O'Reilly logo

Probability and Statistics with Reliability, Queuing, and Computer Science Applications, 2nd Edition by Kishor S. Trivedi

Stay ahead with the world's most comprehensive technology and business learning platform.

With Safari, you learn the way you learn best. Get unlimited access to videos, live online training, learning paths, books, tutorials, and more.

Start Free Trial

No credit card required

Chapter 3Continuous Random Variables

3.1 Introduction

So far, we have considered discrete random variables and their distributions. In applications, such random variables denote the number of objects of a certain type, such as the number of job arrivals to a file server in one minute or the number of calls into a telephone exchange in one minute.

Many situations, both applied and theoretical, require the use of random variables that are “continuous” rather than discrete. As described in the last chapter, a random variable is a real-valued function on the sample space S. When the sample space S is nondenumerable (as mentioned in Section 1.7), not every subset of the sample space is an event that can be assigned a probability. As before, let c03-math-0003 denote the class of measurable subsets of S. Now if X is to be a random variable, it is natural to require that c03-math-0006 be well defined for every real number x. In other words, if X is to be a random variable defined on a probability space c03-math-0009, we require that c03-math-0010 be an event (i.e., a member of ). We are, therefore, led to the following extension of our earlier ...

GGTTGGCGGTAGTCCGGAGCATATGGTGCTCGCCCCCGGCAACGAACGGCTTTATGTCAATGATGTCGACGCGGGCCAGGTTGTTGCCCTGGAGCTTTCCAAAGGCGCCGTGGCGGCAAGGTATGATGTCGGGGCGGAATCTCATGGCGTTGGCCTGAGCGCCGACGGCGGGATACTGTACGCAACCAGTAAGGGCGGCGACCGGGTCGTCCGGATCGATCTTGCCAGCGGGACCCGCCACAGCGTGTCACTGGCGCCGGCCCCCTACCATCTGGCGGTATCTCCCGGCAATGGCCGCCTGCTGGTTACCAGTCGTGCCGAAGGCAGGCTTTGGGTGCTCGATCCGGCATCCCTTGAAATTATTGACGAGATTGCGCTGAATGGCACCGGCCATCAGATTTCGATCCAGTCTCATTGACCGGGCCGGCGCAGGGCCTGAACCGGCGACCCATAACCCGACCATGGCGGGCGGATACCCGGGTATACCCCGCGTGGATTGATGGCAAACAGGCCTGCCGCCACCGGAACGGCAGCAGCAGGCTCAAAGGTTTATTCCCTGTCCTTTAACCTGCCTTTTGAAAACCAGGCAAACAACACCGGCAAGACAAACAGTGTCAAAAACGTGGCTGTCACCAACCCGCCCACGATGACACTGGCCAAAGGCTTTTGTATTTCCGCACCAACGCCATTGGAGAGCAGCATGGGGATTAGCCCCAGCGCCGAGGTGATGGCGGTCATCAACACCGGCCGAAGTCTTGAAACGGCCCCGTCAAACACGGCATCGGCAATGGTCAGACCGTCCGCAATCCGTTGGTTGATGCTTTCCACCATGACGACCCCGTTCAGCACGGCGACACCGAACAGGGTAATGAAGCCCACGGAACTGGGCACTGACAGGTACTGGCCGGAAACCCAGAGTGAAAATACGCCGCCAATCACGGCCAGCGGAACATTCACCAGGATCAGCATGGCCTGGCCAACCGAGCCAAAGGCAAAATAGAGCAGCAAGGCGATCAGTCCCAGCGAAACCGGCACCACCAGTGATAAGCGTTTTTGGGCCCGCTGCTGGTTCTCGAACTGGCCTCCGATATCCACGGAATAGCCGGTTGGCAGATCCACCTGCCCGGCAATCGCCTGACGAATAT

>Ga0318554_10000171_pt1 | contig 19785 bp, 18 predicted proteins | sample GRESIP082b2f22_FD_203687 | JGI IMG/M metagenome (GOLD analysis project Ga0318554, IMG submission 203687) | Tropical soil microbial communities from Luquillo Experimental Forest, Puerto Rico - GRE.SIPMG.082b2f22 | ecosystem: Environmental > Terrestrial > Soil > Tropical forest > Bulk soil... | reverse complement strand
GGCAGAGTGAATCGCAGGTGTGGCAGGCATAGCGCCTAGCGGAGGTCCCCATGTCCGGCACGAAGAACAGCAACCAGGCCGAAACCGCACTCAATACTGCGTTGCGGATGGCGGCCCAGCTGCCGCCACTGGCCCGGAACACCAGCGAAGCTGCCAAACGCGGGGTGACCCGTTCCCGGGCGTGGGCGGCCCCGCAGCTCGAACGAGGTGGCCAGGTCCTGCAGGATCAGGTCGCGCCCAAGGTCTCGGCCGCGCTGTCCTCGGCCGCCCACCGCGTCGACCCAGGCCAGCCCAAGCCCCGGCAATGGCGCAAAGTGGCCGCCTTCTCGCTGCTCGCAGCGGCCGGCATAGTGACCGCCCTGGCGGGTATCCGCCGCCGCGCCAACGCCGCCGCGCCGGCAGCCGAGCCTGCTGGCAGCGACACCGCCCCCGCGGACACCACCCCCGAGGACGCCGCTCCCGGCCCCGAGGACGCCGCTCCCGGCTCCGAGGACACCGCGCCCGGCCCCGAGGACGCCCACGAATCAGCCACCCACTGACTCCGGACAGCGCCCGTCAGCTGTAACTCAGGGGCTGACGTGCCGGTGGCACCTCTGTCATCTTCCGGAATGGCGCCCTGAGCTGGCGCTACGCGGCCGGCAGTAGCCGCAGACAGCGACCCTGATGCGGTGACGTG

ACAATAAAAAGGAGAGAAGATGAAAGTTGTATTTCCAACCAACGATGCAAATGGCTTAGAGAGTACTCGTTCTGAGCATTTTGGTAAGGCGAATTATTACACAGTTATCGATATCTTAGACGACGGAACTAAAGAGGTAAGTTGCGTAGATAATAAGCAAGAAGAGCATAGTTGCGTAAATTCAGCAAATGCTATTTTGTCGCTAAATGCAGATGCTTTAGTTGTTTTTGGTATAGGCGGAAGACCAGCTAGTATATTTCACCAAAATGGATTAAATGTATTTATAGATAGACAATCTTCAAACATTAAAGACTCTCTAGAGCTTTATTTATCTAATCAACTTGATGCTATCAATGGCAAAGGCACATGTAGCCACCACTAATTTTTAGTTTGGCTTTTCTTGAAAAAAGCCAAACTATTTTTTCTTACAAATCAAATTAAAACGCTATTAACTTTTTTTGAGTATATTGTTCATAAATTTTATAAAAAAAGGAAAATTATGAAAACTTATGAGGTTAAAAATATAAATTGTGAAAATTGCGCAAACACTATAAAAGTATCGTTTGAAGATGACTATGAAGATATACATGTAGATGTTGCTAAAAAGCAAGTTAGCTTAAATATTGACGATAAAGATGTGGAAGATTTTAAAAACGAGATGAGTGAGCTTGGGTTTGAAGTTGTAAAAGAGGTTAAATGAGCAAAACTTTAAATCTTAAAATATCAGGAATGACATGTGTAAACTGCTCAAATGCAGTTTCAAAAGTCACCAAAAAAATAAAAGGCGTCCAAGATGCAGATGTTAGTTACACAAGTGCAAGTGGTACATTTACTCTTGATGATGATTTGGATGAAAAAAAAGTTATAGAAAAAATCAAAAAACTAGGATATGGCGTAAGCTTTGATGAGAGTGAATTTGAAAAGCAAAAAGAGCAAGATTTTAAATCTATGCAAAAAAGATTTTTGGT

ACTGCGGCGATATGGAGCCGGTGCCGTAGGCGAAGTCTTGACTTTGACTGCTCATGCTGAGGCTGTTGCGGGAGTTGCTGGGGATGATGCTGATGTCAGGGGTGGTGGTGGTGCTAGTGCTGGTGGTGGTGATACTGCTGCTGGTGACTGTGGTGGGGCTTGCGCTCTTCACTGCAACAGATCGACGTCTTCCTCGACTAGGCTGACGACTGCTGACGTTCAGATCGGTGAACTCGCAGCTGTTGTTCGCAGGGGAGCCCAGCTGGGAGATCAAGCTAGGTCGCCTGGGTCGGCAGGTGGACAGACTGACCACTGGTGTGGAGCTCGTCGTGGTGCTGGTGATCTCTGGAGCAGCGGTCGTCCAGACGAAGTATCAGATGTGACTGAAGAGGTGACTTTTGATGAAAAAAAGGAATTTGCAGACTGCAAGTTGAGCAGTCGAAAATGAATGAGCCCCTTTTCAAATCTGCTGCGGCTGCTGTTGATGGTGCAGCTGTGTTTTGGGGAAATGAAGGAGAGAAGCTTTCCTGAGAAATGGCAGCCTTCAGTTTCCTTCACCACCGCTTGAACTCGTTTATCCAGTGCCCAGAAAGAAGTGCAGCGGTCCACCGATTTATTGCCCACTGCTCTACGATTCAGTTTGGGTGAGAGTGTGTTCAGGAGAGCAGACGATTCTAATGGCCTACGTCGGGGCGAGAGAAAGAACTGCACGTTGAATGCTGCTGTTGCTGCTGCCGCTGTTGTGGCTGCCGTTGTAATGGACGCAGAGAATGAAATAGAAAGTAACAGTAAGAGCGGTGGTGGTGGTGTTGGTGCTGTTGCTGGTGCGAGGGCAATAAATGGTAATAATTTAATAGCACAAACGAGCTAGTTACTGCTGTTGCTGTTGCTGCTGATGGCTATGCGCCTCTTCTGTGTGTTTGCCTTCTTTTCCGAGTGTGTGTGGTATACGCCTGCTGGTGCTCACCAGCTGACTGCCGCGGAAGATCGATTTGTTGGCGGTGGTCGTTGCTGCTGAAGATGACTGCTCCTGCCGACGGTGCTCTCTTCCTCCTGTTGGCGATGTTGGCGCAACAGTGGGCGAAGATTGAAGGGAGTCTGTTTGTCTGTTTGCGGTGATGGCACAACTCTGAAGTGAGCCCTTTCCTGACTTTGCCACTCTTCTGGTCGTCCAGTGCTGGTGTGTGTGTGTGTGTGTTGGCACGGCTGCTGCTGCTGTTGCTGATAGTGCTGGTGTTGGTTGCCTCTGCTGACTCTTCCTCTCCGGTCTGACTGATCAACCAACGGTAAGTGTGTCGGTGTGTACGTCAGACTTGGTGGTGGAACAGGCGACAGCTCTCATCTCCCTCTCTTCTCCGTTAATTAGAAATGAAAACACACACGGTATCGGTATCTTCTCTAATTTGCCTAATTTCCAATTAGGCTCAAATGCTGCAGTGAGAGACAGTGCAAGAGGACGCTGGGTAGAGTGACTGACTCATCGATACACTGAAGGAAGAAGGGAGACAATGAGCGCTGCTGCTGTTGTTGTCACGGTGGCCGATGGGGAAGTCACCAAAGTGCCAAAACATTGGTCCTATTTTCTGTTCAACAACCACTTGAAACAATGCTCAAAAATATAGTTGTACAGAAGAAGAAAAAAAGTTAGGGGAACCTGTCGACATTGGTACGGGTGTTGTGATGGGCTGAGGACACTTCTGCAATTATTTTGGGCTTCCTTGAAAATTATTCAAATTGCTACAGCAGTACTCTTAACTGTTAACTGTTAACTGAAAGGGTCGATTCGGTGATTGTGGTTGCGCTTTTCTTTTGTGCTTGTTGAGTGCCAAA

With Safari, you learn the way you learn best. Get unlimited access to videos, live online training, learning paths, books, interactive tutorials, and more.

Start Free Trial

No credit card required